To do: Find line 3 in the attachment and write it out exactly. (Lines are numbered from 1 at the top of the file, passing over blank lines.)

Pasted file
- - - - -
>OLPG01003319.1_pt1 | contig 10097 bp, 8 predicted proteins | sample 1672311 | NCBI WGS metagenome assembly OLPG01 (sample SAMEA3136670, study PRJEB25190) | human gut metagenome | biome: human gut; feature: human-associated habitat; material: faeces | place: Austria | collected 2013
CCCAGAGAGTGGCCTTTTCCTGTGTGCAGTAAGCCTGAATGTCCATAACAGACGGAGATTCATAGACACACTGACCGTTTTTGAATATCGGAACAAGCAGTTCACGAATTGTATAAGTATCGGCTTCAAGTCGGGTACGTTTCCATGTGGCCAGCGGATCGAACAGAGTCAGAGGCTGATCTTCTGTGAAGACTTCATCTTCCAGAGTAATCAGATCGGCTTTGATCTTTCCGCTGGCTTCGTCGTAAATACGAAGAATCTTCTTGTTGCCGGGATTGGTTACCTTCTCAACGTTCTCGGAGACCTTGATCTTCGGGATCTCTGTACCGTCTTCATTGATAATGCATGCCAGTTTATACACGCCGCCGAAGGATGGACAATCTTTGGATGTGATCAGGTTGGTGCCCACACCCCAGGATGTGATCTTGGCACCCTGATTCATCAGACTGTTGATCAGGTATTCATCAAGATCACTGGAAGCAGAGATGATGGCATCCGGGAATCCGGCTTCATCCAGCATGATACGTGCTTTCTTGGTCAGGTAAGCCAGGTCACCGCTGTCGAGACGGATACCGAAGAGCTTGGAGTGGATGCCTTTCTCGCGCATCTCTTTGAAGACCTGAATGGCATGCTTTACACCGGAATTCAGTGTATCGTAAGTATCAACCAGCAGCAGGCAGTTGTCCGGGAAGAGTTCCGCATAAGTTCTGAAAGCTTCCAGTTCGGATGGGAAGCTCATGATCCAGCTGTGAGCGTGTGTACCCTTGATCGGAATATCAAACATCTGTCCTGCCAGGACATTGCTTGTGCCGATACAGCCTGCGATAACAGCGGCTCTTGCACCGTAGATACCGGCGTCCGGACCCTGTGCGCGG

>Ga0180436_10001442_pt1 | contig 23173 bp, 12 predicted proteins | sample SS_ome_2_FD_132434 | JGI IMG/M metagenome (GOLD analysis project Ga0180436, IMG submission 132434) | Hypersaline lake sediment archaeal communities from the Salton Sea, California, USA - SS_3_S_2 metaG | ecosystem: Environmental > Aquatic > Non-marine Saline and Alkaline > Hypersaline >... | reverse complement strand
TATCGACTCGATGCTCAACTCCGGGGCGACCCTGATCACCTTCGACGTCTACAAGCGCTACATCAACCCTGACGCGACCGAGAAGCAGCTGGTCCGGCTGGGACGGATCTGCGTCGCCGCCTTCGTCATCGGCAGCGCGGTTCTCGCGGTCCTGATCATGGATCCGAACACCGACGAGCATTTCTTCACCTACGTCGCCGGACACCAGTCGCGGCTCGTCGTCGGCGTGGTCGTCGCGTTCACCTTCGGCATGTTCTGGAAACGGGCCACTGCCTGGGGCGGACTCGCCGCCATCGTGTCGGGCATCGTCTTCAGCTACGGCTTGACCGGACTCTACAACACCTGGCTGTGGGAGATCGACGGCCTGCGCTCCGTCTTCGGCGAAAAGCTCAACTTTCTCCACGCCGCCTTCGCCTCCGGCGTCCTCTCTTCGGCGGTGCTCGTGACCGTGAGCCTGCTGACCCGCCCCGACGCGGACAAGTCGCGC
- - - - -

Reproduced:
>Ga0180436_10001442_pt1 | contig 23173 bp, 12 predicted proteins | sample SS_ome_2_FD_132434 | JGI IMG/M metagenome (GOLD analysis project Ga0180436, IMG submission 132434) | Hypersaline lake sediment archaeal communities from the Salton Sea, California, USA - SS_3_S_2 metaG | ecosystem: Environmental > Aquatic > Non-marine Saline and Alkaline > Hypersaline >... | reverse complement strand